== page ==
“Panorama of United States Supreme Court Building at Dusk,” CC BY/SA 3.0, Joe Ravi A number of colleges such as Harvard and the University of North Carolina at Chapel Hill (UNC) use affirmative action during admissions decisions. The Students for Fair Admission (SFFA) opposes this and brought its cases to the Supreme Court.

Affirmative action may be banned in college admissions

0 0
Read Time2 Minute, 11 Second

On Oct. 31, two cases were heard at the Supreme Court: one was between the Students for Fair Admission and the University of North Carolina at Chapel Hill (SFFA v. UNC), and the other was between SFFA and Harvard (SFFA v. Harvard). Both cases concerned the use of affirmative action during both universities’ admissions decisions. 

“I do believe that [race] should be taken into consideration during admissions processes,” junior Mimi Mohammed said. “It’s a pretty extraordinary thing when colleges advocate for certain races or ethnicities than if [colleges] only looked at every student’s academics or extracurriculars.”

Affirmative action is defined as “the practice or policy of favoring individuals belonging to groups known to have been discriminated against previously.” Both SFFA v. UNC and SFFA v. Harvard will settle the issue of whether or not ethnicity or race can still be a factor during those two universities’ admissions decisions. Associate Justices Ketanji Brown Jackson and Elena Kagan, among others, support affirmative action in universities’ admissions decisions. According to the LA Times, Jackson believes that getting rid of affirmative action would be a “mistake and maybe discriminatory” and Kagan believes that affirmative action will help to diversify campuses.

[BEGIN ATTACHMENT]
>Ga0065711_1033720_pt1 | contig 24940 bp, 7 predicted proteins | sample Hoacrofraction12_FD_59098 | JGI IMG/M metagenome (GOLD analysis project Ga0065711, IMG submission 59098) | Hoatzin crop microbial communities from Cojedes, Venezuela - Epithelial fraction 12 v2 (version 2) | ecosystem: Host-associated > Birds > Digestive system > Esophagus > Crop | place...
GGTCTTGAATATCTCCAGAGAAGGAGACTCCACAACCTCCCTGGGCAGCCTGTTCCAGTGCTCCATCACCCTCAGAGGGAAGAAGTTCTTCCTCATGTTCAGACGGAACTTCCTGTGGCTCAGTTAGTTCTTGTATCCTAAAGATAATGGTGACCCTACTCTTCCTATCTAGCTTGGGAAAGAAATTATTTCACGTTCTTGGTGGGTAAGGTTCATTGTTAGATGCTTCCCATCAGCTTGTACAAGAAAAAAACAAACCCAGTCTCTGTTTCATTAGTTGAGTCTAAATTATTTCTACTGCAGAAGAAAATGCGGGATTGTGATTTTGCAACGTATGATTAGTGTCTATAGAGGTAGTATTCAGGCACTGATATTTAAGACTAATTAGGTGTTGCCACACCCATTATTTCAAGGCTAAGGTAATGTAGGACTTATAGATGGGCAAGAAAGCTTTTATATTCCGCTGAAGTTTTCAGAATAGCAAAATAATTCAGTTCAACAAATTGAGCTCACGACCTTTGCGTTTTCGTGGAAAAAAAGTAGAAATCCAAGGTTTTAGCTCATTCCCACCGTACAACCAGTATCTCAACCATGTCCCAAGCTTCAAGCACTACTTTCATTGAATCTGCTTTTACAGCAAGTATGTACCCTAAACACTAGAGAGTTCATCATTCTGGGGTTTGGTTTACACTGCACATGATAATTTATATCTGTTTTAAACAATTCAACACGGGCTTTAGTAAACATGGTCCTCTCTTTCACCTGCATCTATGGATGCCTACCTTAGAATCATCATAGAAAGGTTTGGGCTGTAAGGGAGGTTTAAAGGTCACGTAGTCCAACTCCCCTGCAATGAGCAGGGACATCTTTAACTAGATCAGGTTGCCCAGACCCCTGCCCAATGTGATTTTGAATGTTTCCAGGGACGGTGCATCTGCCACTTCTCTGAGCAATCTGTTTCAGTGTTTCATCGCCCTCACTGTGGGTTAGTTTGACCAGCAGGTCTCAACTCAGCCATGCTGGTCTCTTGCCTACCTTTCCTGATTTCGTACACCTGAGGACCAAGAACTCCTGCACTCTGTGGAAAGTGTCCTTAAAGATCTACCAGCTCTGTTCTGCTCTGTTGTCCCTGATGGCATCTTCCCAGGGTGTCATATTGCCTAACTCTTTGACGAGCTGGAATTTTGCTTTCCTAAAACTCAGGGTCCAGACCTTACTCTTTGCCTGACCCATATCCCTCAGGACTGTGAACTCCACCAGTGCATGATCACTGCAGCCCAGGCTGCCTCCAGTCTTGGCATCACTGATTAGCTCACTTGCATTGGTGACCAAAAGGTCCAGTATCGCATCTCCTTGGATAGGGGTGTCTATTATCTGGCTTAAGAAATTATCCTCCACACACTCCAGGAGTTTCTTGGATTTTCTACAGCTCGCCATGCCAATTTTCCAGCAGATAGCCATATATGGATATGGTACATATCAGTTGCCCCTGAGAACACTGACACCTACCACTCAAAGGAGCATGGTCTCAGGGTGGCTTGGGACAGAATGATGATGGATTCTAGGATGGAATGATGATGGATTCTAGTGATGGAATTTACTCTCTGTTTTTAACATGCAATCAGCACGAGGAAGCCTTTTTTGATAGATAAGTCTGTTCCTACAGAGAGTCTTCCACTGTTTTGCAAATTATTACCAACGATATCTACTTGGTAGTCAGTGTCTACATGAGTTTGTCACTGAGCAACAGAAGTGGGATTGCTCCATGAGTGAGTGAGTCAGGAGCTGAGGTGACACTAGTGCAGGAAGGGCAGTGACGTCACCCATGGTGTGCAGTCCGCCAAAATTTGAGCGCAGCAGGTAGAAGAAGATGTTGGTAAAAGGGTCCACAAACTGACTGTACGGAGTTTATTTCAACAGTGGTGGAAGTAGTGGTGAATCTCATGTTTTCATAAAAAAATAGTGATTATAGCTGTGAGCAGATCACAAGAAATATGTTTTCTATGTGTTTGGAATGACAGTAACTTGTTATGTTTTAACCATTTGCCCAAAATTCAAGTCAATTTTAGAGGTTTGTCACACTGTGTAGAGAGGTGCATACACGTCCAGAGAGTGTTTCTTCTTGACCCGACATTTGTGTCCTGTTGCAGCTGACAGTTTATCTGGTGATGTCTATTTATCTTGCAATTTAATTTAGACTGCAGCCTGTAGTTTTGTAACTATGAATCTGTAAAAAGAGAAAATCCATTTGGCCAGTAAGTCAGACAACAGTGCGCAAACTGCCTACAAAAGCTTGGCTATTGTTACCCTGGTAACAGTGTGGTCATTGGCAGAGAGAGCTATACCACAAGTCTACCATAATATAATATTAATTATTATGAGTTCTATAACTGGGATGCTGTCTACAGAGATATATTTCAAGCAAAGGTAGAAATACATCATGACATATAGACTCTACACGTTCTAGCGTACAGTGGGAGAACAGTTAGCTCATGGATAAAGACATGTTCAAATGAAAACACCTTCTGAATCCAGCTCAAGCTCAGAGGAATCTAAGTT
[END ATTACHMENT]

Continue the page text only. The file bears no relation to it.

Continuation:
“I support colleges maintaining student diversity through affirmative action,” junior Yao Li said. “But [a student’s qualifications are more important than their race].”

On the other hand, Chief Justice John G. Roberts, Jr. and Associate Judge Clarence Thomas, among others, oppose affirmative action because it allows one’s ethnicity or race to be a factor in admissions decisions. They believe that admissions policies should be “colorblind” and “race neutral,” which is seen in public universities in California, including the University of California system. The 1996 California Proposition 209 states that “[California] shall not discriminate against, or grant preferential treatment to, any individual or group on the basis of race, sex, color, ethnicity, or national origin in the operation of public employment, public education, or public contracting.” 

“No, I do not support colleges’ use of affirmative action. If an applicant’s race is a factor in colleges’ admissions decisions, it can authorize unequal and discriminatory actions among colleges accepting students,” junior Angela Liu said. “Race is not equivalent to how much a student shows leadership, respect, kindness, and intelligence, rather it just shows their heritage and family background.”

So far, a total of nine states have banned race-based affirmative action: California (1996), Washington (1998), Florida (1999), Michigan (2006), Nebraska (2008), Arizona (2010), New Hampshire (2012), Oklahoma (2012), and Idaho (2020). A decision on SFFA v. UNC and SFFA v. Harvard is expected early next year.

Average Rating

5 Star
4 Star
3 Star
2 Star
1 Star

Leave a Reply

Your email address will not be published. Required fields are marked *